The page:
best of luck- and yeah, BnW might be a good thing to try to work with...
    It is definitely good to meet another "impaired" person (I really dislike the labels. We all do the best we can with what we've been given, right?). What difficulties do you face with photography due to your vision?

    Along with the absence of color, I am also highly light sensitive (also due to the abundance of rods and lack of cones), have a very limited field of view, and limited visual acuity over all. I do wear mild corrective lenses and prescription sunglasses, but I am still unable to drive. As far as photography goes, my biggest issues are color, being unable to see detail at distances more than a few feet, and being unable to get to cool places on my own in order to take photos.

    Photography opens up a new world for me though. I can take a shot, then go home and see it in detail I would have never dreamed of seeing with the naked eye.

    Too much info? I hope not. It's always good to meet someone else who shares common issues, and especially so when they also share my passion and hobby.
    --
    BlindEye

  8. #5158
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    Jul 2007
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    Quote Originally Posted by Csae View Post
    ^ I'm suprised at that.

    And its also suprising how close you were, i imagine most people outside the field wouldn't quite notice, the problem is even worse if your monitor is not properly calibrated, mine isn't but is close enough.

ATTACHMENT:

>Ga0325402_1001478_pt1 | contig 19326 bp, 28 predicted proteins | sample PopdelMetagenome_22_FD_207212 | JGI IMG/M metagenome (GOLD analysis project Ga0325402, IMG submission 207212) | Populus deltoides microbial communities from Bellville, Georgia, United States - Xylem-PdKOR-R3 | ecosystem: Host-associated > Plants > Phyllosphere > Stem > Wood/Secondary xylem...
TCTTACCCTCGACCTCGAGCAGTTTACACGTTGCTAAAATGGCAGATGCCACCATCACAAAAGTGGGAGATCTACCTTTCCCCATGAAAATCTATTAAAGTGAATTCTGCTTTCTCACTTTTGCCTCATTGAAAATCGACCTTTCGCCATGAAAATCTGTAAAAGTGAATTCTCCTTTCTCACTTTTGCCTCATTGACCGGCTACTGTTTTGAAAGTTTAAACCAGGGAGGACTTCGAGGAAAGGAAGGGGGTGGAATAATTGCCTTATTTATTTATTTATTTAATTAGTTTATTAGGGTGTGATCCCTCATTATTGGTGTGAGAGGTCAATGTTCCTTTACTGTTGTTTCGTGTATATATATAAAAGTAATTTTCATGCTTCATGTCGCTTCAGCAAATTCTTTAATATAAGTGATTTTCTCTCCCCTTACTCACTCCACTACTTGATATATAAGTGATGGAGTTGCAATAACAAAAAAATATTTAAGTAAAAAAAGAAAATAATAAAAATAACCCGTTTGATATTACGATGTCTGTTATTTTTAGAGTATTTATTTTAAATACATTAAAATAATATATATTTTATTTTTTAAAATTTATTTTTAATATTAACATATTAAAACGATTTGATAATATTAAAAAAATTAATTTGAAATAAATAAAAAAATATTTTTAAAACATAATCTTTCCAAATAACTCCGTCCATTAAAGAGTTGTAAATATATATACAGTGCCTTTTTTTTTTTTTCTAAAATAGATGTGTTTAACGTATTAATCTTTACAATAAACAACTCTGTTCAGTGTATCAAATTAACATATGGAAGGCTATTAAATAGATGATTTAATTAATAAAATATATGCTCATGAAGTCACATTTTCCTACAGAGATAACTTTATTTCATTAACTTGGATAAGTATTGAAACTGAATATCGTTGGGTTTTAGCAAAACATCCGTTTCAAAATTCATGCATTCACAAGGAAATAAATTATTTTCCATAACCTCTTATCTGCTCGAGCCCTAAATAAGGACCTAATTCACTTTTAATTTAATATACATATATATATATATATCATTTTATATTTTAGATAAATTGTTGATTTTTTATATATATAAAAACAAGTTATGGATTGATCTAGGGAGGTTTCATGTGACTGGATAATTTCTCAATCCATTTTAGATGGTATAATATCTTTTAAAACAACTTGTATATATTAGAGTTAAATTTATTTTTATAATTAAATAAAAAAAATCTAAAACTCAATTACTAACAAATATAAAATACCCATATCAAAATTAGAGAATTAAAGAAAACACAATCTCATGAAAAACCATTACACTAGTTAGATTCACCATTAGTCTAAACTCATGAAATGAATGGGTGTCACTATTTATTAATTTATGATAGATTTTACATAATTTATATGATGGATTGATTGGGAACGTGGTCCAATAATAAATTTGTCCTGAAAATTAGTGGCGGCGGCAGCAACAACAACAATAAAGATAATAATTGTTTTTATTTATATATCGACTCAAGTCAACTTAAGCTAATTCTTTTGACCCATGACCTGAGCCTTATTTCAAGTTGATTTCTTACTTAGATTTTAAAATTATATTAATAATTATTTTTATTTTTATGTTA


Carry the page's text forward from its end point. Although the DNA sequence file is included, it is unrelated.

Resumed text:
Quote Originally Posted by AdamW View Post
    I'd like to see some of these, seriously. Since photography is all about sharing your vision, I'd like to see what you like rather than what you think looks "correct."
    I frequently adjust levels to bring out more contrast, highlights, etc, and I have a custom DPP recipe/picture style with my preferred sharpening and tone adjustments. I rarely, if ever, tweak WB though. I rely on auto WB, unless there is an incredibly strong reaction from someone viewing a photo of mine. Even then, the only WB adjustments I've done are with the eye-dropper - no real manual tweaking.

    I've tried to think of images I've adjusted heavily, but nothing has come to mind. If I do come across one, I'll post it along with a description of what I did to it. I appreciate the interest in this subject.

    Thanks guys!
    --
    BlindEye

  9. #5159
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    Sep 2007
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    529


    essentially ISO 3200 7d
    | Canon 7D| Canon 5D|Canon EF 70-200mm f/4L IS USM | Canon EF-S 17-55mm f/2.8 IS| Canon EF 50mm f/1.4 | Canon EF 85mm f/1.2L II |
    my photos on flickr

  10. #5160